President Donald Trump’s campaign reported raising $30.3 million in campaign funds in the first quarter of the 2020 presidential race, according to FEC filings.
With the eye-popping fundraising haul, Trump flirts with record-breaking numbers. Only Hillary Clinton collected more in the first quarter of a presidential campaign — $36 million in April 2007 — but $10 million of that came as a transfer from her Senate campaign. Trump’s contributions outpaced former president Barack Obama’s $26 million in 2007 first quarter earnings. Obama didn’t declare for re-election until April 2011.
When combined with funds raised by the Republican National Committee, the president walks into the 2020 contest having raised $168 million since January 2017.
Perhaps most impressive is Trump’s small donor dominance. Trump’s campaign took in $3.3 million from donors giving less than $200 while his Make America Great Again joint fundraising committee received $17.4 million in small dollar contributions. The average donation from Trump supporters totaled little more than $34.26, according to the campaign, which informed the Associated Press.
Trump transferred $22 million from his joint fundraising committees to his campaign. While Make America Great Again (transferred $20 million to the Trump campaign) attracts small donors online, Trump Victory ($2 million) takes in funds from big dollar fundraisers.
Trump burst out of the fundraising starting-block early, launching his re-election campaign fund the night of his inauguration in January 2017. And Trump crisscrossed the country to hold rallies in his strongholds even before the election cycle picked up, leaning into a sizeable fundraising list.
His 2020 strategy isn’t much different than it was four years ago, when Trump attracted large numbers of small donors on social media. The campaign has already unleashed 190,000 advertisements in the past year, a majority of which popped up on Facebook and Google. His campaign spent more than $11 million on over 196,000 Facebook advertisements and $5 million on Google advertisements since May 2018. The ads are geared toward bringing in new donors — Trump made serious gains fundraising off of the wall and the government shutdown, among other issues.
His full campaign finance records reveal an aggressive advertising machine fueling his re-election bid too. Some $2.7 million went toward American Made Media Consultants, a venture headed by Trump’s campaign for “online advertising, research consulting and subscriptions” and more than $720,000 went to Parscale Strategy, owned by the campaign manager and architect of Trump’s 2016 social media strategy, Brad Parscale.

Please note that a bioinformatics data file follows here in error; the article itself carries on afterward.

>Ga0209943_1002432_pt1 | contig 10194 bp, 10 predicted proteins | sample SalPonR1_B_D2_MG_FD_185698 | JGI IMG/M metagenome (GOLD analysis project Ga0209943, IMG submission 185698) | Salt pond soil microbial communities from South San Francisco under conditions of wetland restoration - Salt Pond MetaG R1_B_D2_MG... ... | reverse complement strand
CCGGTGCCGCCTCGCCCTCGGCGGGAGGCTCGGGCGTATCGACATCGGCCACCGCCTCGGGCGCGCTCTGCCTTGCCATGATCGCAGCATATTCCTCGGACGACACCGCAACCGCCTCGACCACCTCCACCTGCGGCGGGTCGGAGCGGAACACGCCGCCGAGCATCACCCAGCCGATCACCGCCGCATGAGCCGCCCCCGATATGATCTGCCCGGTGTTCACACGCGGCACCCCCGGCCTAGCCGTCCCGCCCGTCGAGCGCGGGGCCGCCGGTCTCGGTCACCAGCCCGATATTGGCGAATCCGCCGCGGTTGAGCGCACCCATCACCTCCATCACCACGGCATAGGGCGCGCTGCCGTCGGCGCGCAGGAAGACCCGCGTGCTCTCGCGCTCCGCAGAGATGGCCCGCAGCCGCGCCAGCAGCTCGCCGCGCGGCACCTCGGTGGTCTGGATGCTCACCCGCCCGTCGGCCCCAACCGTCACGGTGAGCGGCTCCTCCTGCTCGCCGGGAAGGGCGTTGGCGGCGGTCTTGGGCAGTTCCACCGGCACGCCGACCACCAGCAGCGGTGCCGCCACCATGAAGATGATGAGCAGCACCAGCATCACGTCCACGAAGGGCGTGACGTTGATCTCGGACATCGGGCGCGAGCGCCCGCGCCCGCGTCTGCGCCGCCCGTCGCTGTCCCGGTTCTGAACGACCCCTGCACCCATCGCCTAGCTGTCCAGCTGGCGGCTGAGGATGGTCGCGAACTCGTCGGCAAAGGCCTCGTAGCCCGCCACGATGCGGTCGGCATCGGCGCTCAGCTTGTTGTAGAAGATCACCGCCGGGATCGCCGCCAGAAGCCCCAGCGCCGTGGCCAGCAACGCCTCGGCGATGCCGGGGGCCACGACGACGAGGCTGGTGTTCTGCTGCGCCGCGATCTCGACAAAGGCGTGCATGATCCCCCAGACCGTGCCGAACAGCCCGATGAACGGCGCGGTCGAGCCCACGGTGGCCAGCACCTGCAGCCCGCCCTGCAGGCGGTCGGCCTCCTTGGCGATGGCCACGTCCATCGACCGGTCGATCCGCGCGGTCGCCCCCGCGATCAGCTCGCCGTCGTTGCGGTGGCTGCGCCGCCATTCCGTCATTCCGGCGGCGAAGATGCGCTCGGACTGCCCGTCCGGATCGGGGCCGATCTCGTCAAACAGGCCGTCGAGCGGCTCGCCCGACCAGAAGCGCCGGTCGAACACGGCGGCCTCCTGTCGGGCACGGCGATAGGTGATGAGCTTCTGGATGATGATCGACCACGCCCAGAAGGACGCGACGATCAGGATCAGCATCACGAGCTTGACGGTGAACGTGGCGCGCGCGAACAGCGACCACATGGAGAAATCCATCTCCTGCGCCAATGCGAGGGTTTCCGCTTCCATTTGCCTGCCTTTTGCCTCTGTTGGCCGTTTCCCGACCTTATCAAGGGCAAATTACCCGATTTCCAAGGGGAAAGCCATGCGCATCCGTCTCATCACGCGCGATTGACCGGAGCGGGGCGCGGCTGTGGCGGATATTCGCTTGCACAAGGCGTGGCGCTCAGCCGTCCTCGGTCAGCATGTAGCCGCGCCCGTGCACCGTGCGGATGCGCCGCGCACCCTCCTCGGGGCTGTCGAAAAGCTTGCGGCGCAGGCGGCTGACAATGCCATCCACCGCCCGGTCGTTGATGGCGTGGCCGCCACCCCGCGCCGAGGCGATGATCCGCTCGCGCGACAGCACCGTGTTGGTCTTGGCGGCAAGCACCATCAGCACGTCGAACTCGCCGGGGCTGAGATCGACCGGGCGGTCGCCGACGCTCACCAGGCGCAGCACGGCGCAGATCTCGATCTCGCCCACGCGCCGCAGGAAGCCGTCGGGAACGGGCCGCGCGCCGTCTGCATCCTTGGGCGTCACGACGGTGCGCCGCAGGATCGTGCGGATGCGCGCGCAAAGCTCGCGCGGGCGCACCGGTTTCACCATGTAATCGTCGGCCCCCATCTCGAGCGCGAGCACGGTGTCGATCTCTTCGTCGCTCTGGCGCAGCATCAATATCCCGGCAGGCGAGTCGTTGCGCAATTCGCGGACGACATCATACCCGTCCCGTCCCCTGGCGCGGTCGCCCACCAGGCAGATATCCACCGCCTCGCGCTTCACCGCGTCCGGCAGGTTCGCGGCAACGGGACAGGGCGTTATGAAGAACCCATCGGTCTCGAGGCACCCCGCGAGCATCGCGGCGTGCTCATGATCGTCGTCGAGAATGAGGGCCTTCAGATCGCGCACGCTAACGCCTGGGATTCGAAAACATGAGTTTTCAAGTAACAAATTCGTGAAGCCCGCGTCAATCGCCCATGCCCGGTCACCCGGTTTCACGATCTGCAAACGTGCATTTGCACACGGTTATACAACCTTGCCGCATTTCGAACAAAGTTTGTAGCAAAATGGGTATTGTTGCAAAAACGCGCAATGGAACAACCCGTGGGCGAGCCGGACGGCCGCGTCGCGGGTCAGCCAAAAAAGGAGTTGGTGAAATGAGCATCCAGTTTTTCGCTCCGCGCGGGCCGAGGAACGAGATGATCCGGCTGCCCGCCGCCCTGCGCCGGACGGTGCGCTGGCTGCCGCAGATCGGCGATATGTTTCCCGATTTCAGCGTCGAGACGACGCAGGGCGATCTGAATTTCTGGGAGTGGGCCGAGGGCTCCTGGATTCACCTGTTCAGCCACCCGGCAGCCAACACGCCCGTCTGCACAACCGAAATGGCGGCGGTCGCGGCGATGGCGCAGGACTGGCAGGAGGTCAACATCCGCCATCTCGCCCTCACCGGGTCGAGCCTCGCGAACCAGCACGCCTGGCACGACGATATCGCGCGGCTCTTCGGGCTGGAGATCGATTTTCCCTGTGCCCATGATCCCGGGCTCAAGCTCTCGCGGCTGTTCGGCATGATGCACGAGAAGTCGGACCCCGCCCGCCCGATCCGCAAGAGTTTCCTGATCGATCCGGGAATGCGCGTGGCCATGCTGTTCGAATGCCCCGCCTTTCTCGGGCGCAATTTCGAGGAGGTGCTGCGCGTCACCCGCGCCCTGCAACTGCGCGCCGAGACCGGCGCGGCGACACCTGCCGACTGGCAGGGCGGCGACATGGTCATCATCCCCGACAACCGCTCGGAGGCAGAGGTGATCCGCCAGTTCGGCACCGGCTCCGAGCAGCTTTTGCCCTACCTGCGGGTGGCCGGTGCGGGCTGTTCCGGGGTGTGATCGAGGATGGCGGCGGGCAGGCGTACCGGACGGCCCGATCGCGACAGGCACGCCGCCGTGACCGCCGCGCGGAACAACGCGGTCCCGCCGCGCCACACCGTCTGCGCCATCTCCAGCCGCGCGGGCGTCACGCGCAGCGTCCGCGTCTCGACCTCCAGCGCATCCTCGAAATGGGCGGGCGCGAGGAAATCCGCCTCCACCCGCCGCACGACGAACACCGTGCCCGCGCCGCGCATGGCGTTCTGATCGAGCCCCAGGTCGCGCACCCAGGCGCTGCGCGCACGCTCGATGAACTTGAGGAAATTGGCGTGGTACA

Trump’s campaign, as usual, gave a lot of money to the Trump business empire. The campaign paid $168,333 to Trump businesses. More than $25,000 of that went to the Trump Corporation for “legal and IT consulting” fees.” In total, the Trump campaign spent more than $1.6 million on legal consulting during the first quarter of 2019. The bulk of that went to Jones Day, former White House counsel Don McGahn’s employer and a law firm that represented the campaign in probes by special counsel Robert Mueller and congressional committees. The Trump campaign also continued paying Harder LLP, a firm led by Charles Harder, who made his name as the Trumps’ personal media attorney then was hired to abet the campaign’s fight against former senior White House official Omarosa Manigault Newman in 2018.
Still, despite instances of eyebrow-raising spending, the Trump campaign only spent $8.8 million in the first quarter, leaving it with a massive stockpile of $40.8 million cash on hand.
The financial picture of his opponents reveals a more lackluster picture. The fractured Democratic party of some 20 candidates vying for the primary crown spread the Democratic dollars thin.
The mammoth size of Trump’s campaign coffers equals the combined cash of frontrunner candidates Sen. Bernie Sanders (I-Vt.) and Sen. Kamala Harris (D-Calif.). Sanders leads the Democratic pack with $28 million, still short of what Trump managed to haul in by first quarter reporting. Democrats have sought to emphasize small donations to prove their commitment to eschewing super PAC money, but this commitment could come at a cost.